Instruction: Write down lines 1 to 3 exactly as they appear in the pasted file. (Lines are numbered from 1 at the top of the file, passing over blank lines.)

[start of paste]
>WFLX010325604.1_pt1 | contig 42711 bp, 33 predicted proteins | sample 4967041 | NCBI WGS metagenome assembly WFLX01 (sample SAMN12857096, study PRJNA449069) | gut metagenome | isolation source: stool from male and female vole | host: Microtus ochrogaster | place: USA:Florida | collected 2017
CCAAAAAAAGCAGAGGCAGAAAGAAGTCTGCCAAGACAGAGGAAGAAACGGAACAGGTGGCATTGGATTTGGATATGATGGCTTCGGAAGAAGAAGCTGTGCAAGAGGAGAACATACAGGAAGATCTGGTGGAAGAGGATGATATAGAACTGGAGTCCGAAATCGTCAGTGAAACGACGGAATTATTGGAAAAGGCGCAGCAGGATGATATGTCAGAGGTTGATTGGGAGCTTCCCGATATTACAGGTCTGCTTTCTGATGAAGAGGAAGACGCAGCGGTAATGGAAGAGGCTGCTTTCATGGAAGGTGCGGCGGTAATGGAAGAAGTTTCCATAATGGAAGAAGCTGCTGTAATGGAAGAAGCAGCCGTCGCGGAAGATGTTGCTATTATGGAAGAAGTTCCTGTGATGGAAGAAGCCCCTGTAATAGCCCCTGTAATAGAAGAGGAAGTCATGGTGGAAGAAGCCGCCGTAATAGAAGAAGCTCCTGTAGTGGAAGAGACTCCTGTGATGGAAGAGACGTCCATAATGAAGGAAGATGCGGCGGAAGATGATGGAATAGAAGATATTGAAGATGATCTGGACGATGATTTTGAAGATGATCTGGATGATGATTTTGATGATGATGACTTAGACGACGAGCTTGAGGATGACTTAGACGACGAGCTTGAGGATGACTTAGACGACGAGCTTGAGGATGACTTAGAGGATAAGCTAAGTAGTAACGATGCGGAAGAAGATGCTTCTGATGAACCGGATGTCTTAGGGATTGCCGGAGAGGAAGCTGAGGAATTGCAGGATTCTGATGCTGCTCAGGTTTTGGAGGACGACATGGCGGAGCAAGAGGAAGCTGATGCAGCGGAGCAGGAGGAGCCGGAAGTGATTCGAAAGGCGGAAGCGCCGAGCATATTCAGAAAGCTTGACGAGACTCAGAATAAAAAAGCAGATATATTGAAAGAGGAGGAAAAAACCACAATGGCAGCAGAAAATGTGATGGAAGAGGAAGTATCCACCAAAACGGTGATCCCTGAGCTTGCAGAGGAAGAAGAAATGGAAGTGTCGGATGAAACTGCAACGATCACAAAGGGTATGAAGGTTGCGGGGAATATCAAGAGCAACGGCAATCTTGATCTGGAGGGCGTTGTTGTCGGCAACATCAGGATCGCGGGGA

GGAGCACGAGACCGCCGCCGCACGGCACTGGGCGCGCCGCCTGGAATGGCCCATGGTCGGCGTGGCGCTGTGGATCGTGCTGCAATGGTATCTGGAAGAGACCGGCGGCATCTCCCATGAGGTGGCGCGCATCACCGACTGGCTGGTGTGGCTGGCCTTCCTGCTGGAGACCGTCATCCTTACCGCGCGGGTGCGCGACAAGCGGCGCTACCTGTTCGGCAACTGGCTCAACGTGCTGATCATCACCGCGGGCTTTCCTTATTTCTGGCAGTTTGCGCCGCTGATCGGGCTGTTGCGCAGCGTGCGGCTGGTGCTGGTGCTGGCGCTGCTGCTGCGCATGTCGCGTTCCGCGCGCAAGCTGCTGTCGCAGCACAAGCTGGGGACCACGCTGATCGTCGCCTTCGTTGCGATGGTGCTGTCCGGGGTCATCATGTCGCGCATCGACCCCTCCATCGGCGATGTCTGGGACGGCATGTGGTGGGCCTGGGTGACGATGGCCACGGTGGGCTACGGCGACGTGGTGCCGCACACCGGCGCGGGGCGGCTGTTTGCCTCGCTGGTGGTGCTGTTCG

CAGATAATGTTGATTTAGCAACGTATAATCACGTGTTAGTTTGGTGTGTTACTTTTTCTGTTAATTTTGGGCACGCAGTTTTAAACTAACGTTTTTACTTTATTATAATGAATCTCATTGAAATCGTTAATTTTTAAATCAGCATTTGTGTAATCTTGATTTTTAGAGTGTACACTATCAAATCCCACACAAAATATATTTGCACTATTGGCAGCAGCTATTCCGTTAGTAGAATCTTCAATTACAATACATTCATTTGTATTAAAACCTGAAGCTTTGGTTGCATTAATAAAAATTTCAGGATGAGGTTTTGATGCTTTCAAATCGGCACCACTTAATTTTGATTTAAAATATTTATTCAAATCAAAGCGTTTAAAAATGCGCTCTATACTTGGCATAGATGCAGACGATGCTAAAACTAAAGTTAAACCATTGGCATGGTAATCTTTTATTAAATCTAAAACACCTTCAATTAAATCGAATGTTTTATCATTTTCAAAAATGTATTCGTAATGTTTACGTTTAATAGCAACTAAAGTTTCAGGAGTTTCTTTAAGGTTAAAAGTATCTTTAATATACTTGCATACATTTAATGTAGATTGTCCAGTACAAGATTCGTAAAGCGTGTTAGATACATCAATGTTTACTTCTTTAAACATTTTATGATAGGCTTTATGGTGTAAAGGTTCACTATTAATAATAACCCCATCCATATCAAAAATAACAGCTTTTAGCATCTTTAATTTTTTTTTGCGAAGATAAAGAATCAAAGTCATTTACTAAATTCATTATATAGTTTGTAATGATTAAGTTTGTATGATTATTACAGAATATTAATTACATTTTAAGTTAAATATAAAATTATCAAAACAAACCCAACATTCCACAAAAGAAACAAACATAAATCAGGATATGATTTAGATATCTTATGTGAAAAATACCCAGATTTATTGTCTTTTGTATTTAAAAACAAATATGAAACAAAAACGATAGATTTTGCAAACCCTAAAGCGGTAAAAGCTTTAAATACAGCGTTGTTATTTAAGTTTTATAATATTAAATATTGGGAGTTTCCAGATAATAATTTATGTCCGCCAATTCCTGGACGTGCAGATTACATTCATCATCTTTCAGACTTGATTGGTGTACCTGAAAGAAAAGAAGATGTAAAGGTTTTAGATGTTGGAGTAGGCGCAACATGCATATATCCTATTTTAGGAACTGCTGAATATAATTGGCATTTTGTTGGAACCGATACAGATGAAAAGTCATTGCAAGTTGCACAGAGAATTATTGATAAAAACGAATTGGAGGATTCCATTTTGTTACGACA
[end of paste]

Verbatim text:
>WFLX010325604.1_pt1 | contig 42711 bp, 33 predicted proteins | sample 4967041 | NCBI WGS metagenome assembly WFLX01 (sample SAMN12857096, study PRJNA449069) | gut metagenome | isolation source: stool from male and female vole | host: Microtus ochrogaster | place: USA:Florida | collected 2017
CCAAAAAAAGCAGAGGCAGAAAGAAGTCTGCCAAGACAGAGGAAGAAACGGAACAGGTGGCATTGGATTTGGATATGATGGCTTCGGAAGAAGAAGCTGTGCAAGAGGAGAACATACAGGAAGATCTGGTGGAAGAGGATGATATAGAACTGGAGTCCGAAATCGTCAGTGAAACGACGGAATTATTGGAAAAGGCGCAGCAGGATGATATGTCAGAGGTTGATTGGGAGCTTCCCGATATTACAGGTCTGCTTTCTGATGAAGAGGAAGACGCAGCGGTAATGGAAGAGGCTGCTTTCATGGAAGGTGCGGCGGTAATGGAAGAAGTTTCCATAATGGAAGAAGCTGCTGTAATGGAAGAAGCAGCCGTCGCGGAAGATGTTGCTATTATGGAAGAAGTTCCTGTGATGGAAGAAGCCCCTGTAATAGCCCCTGTAATAGAAGAGGAAGTCATGGTGGAAGAAGCCGCCGTAATAGAAGAAGCTCCTGTAGTGGAAGAGACTCCTGTGATGGAAGAGACGTCCATAATGAAGGAAGATGCGGCGGAAGATGATGGAATAGAAGATATTGAAGATGATCTGGACGATGATTTTGAAGATGATCTGGATGATGATTTTGATGATGATGACTTAGACGACGAGCTTGAGGATGACTTAGACGACGAGCTTGAGGATGACTTAGACGACGAGCTTGAGGATGACTTAGAGGATAAGCTAAGTAGTAACGATGCGGAAGAAGATGCTTCTGATGAACCGGATGTCTTAGGGATTGCCGGAGAGGAAGCTGAGGAATTGCAGGATTCTGATGCTGCTCAGGTTTTGGAGGACGACATGGCGGAGCAAGAGGAAGCTGATGCAGCGGAGCAGGAGGAGCCGGAAGTGATTCGAAAGGCGGAAGCGCCGAGCATATTCAGAAAGCTTGACGAGACTCAGAATAAAAAAGCAGATATATTGAAAGAGGAGGAAAAAACCACAATGGCAGCAGAAAATGTGATGGAAGAGGAAGTATCCACCAAAACGGTGATCCCTGAGCTTGCAGAGGAAGAAGAAATGGAAGTGTCGGATGAAACTGCAACGATCACAAAGGGTATGAAGGTTGCGGGGAATATCAAGAGCAACGGCAATCTTGATCTGGAGGGCGTTGTTGTCGGCAACATCAGGATCGCGGGGA

GGAGCACGAGACCGCCGCCGCACGGCACTGGGCGCGCCGCCTGGAATGGCCCATGGTCGGCGTGGCGCTGTGGATCGTGCTGCAATGGTATCTGGAAGAGACCGGCGGCATCTCCCATGAGGTGGCGCGCATCACCGACTGGCTGGTGTGGCTGGCCTTCCTGCTGGAGACCGTCATCCTTACCGCGCGGGTGCGCGACAAGCGGCGCTACCTGTTCGGCAACTGGCTCAACGTGCTGATCATCACCGCGGGCTTTCCTTATTTCTGGCAGTTTGCGCCGCTGATCGGGCTGTTGCGCAGCGTGCGGCTGGTGCTGGTGCTGGCGCTGCTGCTGCGCATGTCGCGTTCCGCGCGCAAGCTGCTGTCGCAGCACAAGCTGGGGACCACGCTGATCGTCGCCTTCGTTGCGATGGTGCTGTCCGGGGTCATCATGTCGCGCATCGACCCCTCCATCGGCGATGTCTGGGACGGCATGTGGTGGGCCTGGGTGACGATGGCCACGGTGGGCTACGGCGACGTGGTGCCGCACACCGGCGCGGGGCGGCTGTTTGCCTCGCTGGTGGTGCTGTTCG